China’s defense budget will double between last year and 2015 and outstrip the combined spending of all other key defense markets in the Asia-Pacific region, global research group IHS said yesterday.
China’s defense budget stood at US$119.8 billion last year and will rise to US$238.2 billion in 2015, marking a combined annual growth rate of 18.75 percent during the period, the US-based IHS said in a forecast.
The 2015 figure exceeds the combined total of the next 12 biggest defense budgets in the region, forecast to hit US$232.5 billion, and will be almost four times second-placer Japan’s defense spending that year, it added.
“Beijing has been able to devote an increasingly large portion of its overall budget towards defense and has been steadily building up its military capabilities for more than two decades,” said Rajiv Biswas, Asia-Pacific chief economist for IHS Global Insight. “This will continue unless there is an economic catastrophe.”
The growth in China’s defense budget — which averaged 12 percent annually from 2000 to 2009 — will benefit from the projected surge in the GDP of Asia’s largest economy in the next three years.
China will use the additional cash to modernize its equipment while reducing its manpower, resulting in a higher amount of funding per member of its armed forces, IHS said in its report.
Aside from China and Japan, the report also tracks the military spending of Taiwan, India, South Korea, Australia, Singapore, Indonesia, Pakistan, Thailand, Malaysia, Vietnam and New Zealand.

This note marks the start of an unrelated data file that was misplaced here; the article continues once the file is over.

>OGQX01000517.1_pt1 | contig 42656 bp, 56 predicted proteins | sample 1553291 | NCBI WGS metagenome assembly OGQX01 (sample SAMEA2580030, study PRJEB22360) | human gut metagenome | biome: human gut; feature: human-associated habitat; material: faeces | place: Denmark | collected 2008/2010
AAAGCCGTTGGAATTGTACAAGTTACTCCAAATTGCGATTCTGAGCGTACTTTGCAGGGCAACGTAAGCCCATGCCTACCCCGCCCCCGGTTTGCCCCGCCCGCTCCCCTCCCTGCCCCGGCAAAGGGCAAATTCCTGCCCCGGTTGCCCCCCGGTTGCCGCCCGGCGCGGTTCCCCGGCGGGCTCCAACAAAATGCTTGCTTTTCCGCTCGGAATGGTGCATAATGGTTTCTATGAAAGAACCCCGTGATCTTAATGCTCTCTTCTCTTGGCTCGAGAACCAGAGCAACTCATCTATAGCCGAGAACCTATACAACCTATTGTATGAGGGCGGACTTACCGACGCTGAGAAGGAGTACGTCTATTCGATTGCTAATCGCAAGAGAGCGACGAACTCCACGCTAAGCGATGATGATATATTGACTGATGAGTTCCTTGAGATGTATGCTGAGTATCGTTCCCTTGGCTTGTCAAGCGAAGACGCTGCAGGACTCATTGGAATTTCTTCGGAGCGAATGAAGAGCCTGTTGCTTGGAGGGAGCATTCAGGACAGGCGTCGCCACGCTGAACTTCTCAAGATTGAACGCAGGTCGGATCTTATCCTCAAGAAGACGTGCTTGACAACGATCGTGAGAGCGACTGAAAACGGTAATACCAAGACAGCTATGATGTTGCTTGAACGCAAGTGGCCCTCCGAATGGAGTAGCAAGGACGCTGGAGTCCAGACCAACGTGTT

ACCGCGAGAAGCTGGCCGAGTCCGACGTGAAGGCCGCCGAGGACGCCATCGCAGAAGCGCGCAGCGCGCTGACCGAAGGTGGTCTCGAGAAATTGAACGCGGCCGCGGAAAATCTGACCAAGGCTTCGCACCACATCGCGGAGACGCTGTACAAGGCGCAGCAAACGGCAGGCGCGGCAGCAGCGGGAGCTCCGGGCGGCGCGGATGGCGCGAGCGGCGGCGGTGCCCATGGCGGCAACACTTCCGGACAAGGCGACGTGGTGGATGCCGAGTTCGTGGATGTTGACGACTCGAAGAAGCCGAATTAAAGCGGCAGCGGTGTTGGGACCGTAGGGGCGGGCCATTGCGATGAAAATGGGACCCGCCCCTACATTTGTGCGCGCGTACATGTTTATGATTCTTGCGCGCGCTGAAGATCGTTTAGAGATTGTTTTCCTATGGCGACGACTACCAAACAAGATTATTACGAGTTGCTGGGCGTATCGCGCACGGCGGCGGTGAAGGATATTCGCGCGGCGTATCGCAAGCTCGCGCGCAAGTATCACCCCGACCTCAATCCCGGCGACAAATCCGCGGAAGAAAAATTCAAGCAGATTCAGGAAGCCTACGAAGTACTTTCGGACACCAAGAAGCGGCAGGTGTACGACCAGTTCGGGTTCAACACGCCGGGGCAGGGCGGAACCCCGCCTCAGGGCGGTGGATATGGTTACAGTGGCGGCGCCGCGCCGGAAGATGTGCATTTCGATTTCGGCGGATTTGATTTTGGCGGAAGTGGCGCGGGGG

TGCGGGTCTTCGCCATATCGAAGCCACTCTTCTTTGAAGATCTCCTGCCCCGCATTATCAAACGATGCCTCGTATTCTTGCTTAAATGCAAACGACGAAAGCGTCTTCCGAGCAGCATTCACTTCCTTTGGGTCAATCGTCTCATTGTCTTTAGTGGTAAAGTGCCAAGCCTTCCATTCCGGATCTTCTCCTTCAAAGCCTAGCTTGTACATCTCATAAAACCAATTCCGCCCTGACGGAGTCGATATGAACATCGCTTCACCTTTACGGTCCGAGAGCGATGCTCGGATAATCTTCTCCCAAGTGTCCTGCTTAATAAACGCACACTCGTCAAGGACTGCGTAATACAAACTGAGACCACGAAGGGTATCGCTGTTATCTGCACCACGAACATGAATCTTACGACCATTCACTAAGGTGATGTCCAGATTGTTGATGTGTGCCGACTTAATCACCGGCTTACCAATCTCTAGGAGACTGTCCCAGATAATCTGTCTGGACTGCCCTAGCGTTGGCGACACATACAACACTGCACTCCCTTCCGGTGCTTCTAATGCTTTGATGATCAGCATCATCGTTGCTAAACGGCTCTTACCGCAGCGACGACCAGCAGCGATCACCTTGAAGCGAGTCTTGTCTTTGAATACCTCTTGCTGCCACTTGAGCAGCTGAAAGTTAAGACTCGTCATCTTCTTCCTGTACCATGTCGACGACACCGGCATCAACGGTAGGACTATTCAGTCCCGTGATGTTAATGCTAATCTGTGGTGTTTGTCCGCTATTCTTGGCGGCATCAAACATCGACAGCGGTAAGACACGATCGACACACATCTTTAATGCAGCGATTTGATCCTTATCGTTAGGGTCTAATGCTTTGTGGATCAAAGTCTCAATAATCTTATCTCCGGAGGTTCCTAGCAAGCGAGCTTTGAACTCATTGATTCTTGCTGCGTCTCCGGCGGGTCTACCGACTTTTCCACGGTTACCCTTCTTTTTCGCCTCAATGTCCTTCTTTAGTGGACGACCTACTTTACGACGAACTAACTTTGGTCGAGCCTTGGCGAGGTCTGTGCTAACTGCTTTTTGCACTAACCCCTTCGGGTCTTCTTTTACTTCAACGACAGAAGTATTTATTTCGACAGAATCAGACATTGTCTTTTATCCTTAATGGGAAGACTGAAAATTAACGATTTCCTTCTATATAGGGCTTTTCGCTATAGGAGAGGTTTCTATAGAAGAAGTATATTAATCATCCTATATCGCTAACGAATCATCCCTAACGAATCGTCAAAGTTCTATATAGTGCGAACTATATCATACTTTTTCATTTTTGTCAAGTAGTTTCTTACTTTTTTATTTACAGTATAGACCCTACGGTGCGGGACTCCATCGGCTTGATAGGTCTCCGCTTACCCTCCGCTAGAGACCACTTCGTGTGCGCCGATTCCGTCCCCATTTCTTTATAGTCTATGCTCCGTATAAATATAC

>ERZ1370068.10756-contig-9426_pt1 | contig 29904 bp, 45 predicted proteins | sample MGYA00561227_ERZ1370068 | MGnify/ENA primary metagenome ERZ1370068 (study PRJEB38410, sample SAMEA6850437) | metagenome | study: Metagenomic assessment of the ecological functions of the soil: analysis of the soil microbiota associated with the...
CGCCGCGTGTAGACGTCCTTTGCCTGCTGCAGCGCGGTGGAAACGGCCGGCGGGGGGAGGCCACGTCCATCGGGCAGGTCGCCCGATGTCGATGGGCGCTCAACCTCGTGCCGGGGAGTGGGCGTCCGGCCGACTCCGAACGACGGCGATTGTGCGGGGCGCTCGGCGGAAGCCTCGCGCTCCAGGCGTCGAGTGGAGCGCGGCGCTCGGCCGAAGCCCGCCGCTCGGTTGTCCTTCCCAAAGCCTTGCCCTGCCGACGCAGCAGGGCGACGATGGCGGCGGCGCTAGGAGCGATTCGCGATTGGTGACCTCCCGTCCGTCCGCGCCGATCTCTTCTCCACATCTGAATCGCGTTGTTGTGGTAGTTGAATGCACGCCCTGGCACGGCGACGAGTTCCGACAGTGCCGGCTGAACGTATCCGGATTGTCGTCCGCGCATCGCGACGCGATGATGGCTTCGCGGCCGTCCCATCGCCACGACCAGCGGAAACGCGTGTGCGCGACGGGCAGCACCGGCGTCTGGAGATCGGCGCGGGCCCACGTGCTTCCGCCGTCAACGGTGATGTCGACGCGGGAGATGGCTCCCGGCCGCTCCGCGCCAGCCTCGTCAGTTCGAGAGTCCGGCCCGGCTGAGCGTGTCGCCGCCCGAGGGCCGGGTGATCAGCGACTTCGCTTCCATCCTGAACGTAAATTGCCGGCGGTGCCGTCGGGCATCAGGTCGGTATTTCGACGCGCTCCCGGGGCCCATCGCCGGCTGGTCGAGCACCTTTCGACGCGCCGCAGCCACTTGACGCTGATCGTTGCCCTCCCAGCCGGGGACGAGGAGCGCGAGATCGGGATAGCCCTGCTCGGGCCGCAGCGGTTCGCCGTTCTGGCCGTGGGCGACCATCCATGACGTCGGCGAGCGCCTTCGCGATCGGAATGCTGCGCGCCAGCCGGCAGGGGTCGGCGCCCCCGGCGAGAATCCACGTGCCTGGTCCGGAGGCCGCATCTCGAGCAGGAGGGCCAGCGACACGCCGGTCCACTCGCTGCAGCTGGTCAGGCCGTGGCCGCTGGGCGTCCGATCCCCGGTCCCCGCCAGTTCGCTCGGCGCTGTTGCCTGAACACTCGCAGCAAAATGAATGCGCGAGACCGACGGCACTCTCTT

The US government’s “renewed Asia-Pacific focus” is helping fuel China’s expansion of its defense budget, IHS Global Insight’s Asia-Pacific head Sarah McDowall said.
“China’s expanding defense budget has intensified concern among various governments. Perhaps most importantly, it has prompted Washington to undertake a diplomatic campaign to reassert its profile in the Pacific,” she said.
“Washington is also keen to ensure freedom of navigation through important sea lanes in the region and to maintain a situational awareness of China’s military development,” McDowall added.
US President Barack Obama, while seeking to trim the Pentagon’s spending in response to budget pressures, has vowed to boost US power in Asia where a number of nations have voiced concern at what they see as a more assertive China.
This concern will also drive other Asia-Pacific countries to shore up their budgets, but it will not be their sole impetus, said Paul Burton, senior principal analyst of IHS Jane’s Defense Budgets.
“China’s rise is not the only motivator. There are a number of lingering security issues, driven by competition for untapped natural resources, that are prompting many states to increase their defense-to-GDP ratio,” he said.
Vietnam and Indonesia in particular are expected to increase defense spending at a rate that exceeds their GDP growth, Burton added.
However, their defense budgets will not be able to match up to the resources of Singapore, which will spend US$12.3 billion on defense in 2015, IHS predicted.